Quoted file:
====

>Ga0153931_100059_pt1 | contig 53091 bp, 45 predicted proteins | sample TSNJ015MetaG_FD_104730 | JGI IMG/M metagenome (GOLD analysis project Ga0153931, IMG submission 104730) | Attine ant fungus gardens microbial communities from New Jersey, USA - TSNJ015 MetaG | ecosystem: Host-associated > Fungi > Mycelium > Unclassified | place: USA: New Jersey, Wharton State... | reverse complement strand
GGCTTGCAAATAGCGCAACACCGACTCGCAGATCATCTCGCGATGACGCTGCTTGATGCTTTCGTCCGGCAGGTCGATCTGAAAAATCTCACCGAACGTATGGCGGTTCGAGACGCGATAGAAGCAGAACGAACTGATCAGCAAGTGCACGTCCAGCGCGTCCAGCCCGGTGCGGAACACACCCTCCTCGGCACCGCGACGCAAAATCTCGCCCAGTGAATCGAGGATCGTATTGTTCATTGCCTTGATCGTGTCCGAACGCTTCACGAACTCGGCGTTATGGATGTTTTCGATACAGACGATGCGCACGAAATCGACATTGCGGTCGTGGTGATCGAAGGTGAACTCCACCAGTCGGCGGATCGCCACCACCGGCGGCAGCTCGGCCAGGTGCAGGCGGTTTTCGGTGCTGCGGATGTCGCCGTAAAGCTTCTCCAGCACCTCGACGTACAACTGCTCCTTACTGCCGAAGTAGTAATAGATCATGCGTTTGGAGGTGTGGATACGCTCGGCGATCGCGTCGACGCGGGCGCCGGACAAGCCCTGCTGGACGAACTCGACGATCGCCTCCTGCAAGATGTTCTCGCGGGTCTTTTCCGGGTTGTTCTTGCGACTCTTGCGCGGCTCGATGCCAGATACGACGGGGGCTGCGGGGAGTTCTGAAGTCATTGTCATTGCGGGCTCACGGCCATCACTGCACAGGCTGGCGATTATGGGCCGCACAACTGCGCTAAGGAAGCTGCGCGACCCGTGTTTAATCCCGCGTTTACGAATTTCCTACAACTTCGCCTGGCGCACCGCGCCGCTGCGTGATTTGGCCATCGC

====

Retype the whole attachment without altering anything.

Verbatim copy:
>Ga0153931_100059_pt1 | contig 53091 bp, 45 predicted proteins | sample TSNJ015MetaG_FD_104730 | JGI IMG/M metagenome (GOLD analysis project Ga0153931, IMG submission 104730) | Attine ant fungus gardens microbial communities from New Jersey, USA - TSNJ015 MetaG | ecosystem: Host-associated > Fungi > Mycelium > Unclassified | place: USA: New Jersey, Wharton State... | reverse complement strand
GGCTTGCAAATAGCGCAACACCGACTCGCAGATCATCTCGCGATGACGCTGCTTGATGCTTTCGTCCGGCAGGTCGATCTGAAAAATCTCACCGAACGTATGGCGGTTCGAGACGCGATAGAAGCAGAACGAACTGATCAGCAAGTGCACGTCCAGCGCGTCCAGCCCGGTGCGGAACACACCCTCCTCGGCACCGCGACGCAAAATCTCGCCCAGTGAATCGAGGATCGTATTGTTCATTGCCTTGATCGTGTCCGAACGCTTCACGAACTCGGCGTTATGGATGTTTTCGATACAGACGATGCGCACGAAATCGACATTGCGGTCGTGGTGATCGAAGGTGAACTCCACCAGTCGGCGGATCGCCACCACCGGCGGCAGCTCGGCCAGGTGCAGGCGGTTTTCGGTGCTGCGGATGTCGCCGTAAAGCTTCTCCAGCACCTCGACGTACAACTGCTCCTTACTGCCGAAGTAGTAATAGATCATGCGTTTGGAGGTGTGGATACGCTCGGCGATCGCGTCGACGCGGGCGCCGGACAAGCCCTGCTGGACGAACTCGACGATCGCCTCCTGCAAGATGTTCTCGCGGGTCTTTTCCGGGTTGTTCTTGCGACTCTTGCGCGGCTCGATGCCAGATACGACGGGGGCTGCGGGGAGTTCTGAAGTCATTGTCATTGCGGGCTCACGGCCATCACTGCACAGGCTGGCGATTATGGGCCGCACAACTGCGCTAAGGAAGCTGCGCGACCCGTGTTTAATCCCGCGTTTACGAATTTCCTACAACTTCGCCTGGCGCACCGCGCCGCTGCGTGATTTGGCCATCGC